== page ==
On Tuesday, it was made clear that the text for the bishops to affirm was the full text of Lambeth 1.10 (including the commitment to “listen to the experience of homosexual persons”) but with an added clause: “Urges that renewed steps be taken to ensure that all Provinces abide by this doctrine in their faith, order & practice.”

There was, though, a preamble from Archbishop Badi, which stated: “Anglican identity is first and foremost grounded in the Holy Scriptures, and in such teachings of the ancient Fathers and Councils of the Church.—

“Lambeth Resolution 1.10 of the 1998 Lambeth Conference is a test of faithfulness to this doctrinal standard, because it explicitly applies the clear and historic teaching of Scripture to matters of sexual morality. The Resolution does not take its authority from the Lambeth Conference, but from Holy Scripture.”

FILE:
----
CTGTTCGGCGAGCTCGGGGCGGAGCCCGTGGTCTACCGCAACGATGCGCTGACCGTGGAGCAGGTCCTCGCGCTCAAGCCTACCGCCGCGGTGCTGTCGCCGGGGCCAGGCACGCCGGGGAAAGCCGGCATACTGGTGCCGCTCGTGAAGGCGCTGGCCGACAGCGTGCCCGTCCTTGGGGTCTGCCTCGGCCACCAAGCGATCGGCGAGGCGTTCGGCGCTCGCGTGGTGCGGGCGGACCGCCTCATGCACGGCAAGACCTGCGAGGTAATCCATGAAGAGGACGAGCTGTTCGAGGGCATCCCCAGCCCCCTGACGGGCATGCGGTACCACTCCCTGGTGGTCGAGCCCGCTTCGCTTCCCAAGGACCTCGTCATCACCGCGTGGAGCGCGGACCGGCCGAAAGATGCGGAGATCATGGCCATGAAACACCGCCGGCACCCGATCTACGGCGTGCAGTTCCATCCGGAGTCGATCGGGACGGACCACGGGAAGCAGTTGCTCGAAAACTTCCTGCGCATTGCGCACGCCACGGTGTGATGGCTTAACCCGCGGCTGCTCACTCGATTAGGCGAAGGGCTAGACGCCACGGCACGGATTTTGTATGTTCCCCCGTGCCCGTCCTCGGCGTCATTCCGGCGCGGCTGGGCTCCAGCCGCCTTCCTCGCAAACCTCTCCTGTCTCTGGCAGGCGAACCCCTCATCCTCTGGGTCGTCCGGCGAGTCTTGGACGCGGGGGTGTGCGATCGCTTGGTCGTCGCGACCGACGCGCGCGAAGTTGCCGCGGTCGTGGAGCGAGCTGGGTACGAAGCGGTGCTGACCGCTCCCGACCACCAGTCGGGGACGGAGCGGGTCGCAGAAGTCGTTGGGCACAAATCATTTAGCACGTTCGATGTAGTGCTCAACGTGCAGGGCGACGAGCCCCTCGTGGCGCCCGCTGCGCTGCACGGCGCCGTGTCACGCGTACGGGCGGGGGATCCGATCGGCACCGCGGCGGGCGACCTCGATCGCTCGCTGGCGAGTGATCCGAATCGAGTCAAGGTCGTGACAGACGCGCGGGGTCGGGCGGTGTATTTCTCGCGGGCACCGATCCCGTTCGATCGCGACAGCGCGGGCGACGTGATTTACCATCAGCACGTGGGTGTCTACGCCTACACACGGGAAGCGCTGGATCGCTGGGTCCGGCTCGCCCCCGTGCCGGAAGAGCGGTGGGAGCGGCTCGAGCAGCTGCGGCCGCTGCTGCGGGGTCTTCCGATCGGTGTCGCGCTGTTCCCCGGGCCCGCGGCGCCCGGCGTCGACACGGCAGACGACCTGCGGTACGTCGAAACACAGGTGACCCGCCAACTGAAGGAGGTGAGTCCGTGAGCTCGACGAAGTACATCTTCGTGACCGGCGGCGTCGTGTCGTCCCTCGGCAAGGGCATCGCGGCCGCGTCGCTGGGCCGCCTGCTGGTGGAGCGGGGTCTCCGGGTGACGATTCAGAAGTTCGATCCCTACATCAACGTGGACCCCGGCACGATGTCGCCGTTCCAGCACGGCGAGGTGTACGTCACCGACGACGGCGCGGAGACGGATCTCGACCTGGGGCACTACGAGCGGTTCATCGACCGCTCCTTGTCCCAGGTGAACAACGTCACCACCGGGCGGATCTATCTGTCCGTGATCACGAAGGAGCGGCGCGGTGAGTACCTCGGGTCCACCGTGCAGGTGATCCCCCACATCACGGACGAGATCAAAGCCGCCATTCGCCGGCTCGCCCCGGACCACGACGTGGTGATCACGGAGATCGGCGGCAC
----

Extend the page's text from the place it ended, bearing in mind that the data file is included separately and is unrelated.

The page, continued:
Asked how trustworthy the voting process would be, the GSFA announced that, to sign the resolution, bishops must submit a photograph of their official Lambeth Conference pass, and send it to a dedicated email address.

It would also “ask a well-respected person to independently verify the processes to provide independent security, giving Anglicans across the globe assurance that the reaffirmation process was recorded accurately. Records, once verified, will be destroyed.”

As these details were emerging — i.e. an unofficial vote among supportive bishops of the global South — Lambeth Palace released the text of the letter that Archbishop Welby had promised to write. In it, he acknowledges that Lambeth 1.10 “continues to be a source of pain, anxiety and contention among us”, and that this has been “very clear” during the Lambeth Conference in Canterbury.

None the less, he writes: “I wanted to write this letter to you now so that I can clarify two matters for all of us. Given the deep differences that exist within the Communion over same-sex marriage and human sexuality, I thought it important to set down what is the case.

“I write therefore to affirm that the validity of the resolution passed at the Lambeth Conference 1998, 1.10, is not in doubt and that whole resolution is still in existence. Indeed the Call on Human Dignity made clear this is the case, as the resolution is quoted from three times in the paragraph 2.3 of the Call on Human Dignity.”